myle ; inhabited by monks. From the Abbey 
of Asheroe to the Abbey and Castle of Danagall 
Ib nyne myles. Here is a good haven, and the 
River Bake falls into it. Three myles above 
Danagall is Lough Eske— O'Donnell's chiefe 
keeping, O'Donnell's ohiefe storehons for the 
warr. Over against Danagall, two myles on the 
other syde of the water, stand O'Boyle, where 
the ships used to ride — O'Boyle's chiefe noose. 
Seven myles from O'Boyle, to the seaward, is a 
castle oalled M'Swyn. O'Bane's [Bannagh's] 
Tower. From this place to the haven of Cal- 
boy (Killybegs) is three miles— here dwells 
Seneechall M'GonelL Four myles from there 
stands the Castle of Bromoyle— in the lower 
end of the oountrey— here dwells Gagh boy 
M'Swyne O'Bane's brother. From thens 
foar mylee is a small haven oalled Cornetillen. 
This haven divy des M'Swyne O'Bayne's coantrey 
and O'Boyle's. At the lower end of O'Boyle's 
oonntry is a castle oalled Kilmitrieh. ffere 
dwells the Bishop of O'Boyle. Next to that 
castle is the haven of Bonabbar. This haven 
parteth O'Boyle's coantrey and M'Swyne 
O'Doe's. And next to that is the haven Cono- 
garhen, with a castle so oalled ; this is 
M'Swyne O'Doe's chiefe house. The next haven 
to this is Red Haven, which parteth M'Swyne 
O'Doe's country and M'Swyne O'Fane's [Fa- 
net's]. By the syde of this haven is the Caatle 
of Menryee, a castle of M'Swyne O'Fanet's, 



Small boat* may oome from the Red Haven to 
theoastle. Here dwells Alexander M'Dono- 
loghe. The midland of Tyroonnell li inhabited 
by the aept of O'Gallocara." 

Several districts in Donegal were known as 
the waste lands of the Clann-Dalaigh,or O'Don- 
nelle, where the chief had always the privilege 
of placing his fuidher, or fugitives, " stranger* 
tenants"— bo him a very important class. These 
were outlaws or fugitives from other tribes who 
came to him for protection, and who were only 
connected with the Clann-Dalaigh by their de- 
pendence on the chief —being simply groups or 
companies collected from other territories, and 
calling themselves tribesmen, bat in reality 
associations formed by contract among them-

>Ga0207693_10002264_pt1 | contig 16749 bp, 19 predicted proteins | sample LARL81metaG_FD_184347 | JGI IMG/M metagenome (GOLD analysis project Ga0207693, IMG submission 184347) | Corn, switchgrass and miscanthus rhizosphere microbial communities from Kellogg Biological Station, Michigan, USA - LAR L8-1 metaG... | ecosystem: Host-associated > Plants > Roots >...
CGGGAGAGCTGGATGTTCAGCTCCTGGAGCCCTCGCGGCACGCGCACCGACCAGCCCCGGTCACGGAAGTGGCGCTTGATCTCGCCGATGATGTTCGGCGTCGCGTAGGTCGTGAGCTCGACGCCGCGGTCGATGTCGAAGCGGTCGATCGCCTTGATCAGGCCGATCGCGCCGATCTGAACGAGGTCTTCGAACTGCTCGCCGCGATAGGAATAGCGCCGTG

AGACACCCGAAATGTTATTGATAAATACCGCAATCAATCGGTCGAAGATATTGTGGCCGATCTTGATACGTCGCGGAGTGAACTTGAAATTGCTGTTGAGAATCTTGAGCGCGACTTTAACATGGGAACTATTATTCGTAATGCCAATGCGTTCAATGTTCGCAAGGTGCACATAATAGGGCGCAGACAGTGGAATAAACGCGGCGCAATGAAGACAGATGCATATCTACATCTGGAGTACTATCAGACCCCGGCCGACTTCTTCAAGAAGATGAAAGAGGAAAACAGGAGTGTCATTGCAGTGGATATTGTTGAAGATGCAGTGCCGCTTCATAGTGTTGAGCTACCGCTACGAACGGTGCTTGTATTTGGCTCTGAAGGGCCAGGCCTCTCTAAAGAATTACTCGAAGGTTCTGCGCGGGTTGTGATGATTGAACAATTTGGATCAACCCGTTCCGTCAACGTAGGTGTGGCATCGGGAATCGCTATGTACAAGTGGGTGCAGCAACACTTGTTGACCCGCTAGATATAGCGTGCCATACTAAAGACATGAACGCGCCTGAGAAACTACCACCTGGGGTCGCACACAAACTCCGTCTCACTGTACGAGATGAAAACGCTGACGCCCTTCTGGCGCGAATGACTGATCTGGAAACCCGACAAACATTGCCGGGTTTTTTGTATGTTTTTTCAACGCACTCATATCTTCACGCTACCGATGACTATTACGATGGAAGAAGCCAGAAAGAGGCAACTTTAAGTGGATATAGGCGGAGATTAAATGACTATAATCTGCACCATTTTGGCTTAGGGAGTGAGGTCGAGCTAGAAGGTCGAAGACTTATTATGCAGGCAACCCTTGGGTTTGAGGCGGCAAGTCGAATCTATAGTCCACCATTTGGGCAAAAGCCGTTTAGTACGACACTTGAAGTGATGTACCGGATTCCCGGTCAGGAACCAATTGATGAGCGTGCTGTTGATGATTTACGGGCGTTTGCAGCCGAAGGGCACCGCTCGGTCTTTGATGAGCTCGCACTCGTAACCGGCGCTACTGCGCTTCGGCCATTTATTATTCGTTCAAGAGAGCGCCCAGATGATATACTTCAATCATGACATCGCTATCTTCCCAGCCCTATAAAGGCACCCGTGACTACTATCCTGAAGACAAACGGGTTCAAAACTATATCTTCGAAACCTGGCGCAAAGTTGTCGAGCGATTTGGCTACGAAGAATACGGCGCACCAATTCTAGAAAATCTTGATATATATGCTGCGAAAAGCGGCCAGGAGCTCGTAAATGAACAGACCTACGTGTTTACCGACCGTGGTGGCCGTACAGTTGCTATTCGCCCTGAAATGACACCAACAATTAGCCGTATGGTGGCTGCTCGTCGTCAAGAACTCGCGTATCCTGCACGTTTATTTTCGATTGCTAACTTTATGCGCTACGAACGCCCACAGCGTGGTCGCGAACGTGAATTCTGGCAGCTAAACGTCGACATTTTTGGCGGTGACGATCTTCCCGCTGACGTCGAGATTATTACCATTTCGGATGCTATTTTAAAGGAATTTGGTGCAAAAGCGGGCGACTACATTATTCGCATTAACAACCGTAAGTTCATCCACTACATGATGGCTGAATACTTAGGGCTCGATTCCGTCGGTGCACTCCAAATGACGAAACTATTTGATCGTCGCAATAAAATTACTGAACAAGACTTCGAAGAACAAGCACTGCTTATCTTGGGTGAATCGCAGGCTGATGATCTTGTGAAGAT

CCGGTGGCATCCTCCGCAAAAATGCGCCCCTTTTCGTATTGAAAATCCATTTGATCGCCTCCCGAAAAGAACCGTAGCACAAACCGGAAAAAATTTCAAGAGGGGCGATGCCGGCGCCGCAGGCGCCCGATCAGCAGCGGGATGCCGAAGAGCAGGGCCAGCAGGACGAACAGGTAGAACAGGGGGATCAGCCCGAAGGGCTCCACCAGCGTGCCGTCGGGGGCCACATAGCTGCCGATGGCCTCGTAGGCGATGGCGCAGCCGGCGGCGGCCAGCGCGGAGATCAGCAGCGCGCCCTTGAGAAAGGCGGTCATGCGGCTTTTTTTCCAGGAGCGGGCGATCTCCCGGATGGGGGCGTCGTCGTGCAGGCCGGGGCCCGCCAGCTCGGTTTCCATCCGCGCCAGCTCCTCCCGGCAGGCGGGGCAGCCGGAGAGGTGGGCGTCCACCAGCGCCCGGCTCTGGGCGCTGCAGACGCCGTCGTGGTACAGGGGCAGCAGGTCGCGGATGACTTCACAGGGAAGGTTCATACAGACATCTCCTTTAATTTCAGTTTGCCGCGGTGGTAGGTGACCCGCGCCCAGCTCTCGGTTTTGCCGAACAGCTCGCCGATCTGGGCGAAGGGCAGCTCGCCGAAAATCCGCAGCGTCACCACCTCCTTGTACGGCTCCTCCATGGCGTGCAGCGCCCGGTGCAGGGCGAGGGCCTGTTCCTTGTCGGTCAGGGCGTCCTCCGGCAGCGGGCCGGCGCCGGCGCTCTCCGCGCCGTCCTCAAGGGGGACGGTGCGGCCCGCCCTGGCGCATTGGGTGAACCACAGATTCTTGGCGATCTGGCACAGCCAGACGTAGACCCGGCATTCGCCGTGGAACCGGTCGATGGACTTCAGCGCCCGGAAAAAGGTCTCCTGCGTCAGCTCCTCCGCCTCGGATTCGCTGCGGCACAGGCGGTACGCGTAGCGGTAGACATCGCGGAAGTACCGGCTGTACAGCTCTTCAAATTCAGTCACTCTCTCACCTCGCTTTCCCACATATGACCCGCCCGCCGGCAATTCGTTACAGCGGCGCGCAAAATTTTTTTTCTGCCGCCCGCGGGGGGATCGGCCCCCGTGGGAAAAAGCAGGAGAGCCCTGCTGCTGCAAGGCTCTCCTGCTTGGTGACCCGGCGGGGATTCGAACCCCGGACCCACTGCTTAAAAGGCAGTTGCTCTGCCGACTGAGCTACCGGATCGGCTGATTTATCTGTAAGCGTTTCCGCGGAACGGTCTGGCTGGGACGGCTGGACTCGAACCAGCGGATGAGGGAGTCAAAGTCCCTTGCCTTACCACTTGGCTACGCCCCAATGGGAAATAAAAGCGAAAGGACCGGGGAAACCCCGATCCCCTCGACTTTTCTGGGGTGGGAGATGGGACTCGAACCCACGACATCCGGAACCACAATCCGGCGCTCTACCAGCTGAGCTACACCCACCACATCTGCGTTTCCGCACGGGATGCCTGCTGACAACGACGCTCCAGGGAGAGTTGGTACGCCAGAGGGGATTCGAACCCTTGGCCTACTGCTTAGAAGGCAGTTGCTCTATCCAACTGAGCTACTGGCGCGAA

selves, and chiefly for the purpose of pasturing 
cattle. This comparatively despised class 
were exposed to the frequent exactions of the 
chief when his necessities became pressing ; 
they were really the first tenants cU-toiU known 
in Ireland, and were always rack-rentable 
when circumstances required. They were not, 
however, in other respects oppressively treated 
by the chief on whose lands they took up their 
abode, for it was really his interest to encourage 
them, and by their willingness to work and 
pay they generally became sources of his 
wealth. The members of the regular clan in- 
variably looked on these fuidhtr with jealous 
feelings, their own interests, as they believed, 
always suffering In proportion to the curtail- 
ment of such waste lands as had been used by 
themselves for purposes ot fuel and pasture. 

Only forty natives in the whole extensive 
County of Donegal obtained small grants in the 
dreary regions of Doe and Fanet, now Kilma- 
crenan. Several of them were representatives 
of noble Iriah families, and the remainder 
belonged to the class of native gentry. The 
prevailing surnames amongst them were those 
of O'Donneli, MacSwyne, O'Gallagher, and 
O'Boyle. A. few very old people got pretty 



Ut 

libeial grants, ball with remainder! to Sir 
Ralph Bingley and Sir Richard Hansard. 

Biabop George Montgomery was one oi the 
King'a most aooiva agents in the work of planta- 
tion, and had ample field for the exercise of all 
hu powers in this project, for he held no fewer 
than three bishopricks at one and the earns 
time— those of Clogher, Derry, and Raphoe. 
He had thus enormous revenues, bat he was, 
nevertheless, sadly disappointed that he oonld 
not get hold of all the harenagh lands— and they _ 
were very extensive — throughout his three " 
dioceses. He argued that all harenagh lands 
should belong to the Church, but Davys 
and Chichester thought otherwise, and 
accordingly claimed them for the Crown. 
He had enough on hands without them, 
and he spared no pains to induce Scot- 
tish settlers to come to his assistance. His 
grand-nephew, William Montgomery of the 
" Manuscripts," has rendered doe homage to 
the Bishop's zeal in this matter of plantation. ' 
" Now," says he, "as to his Lordship's usefulness 
in advancing the British plantation in those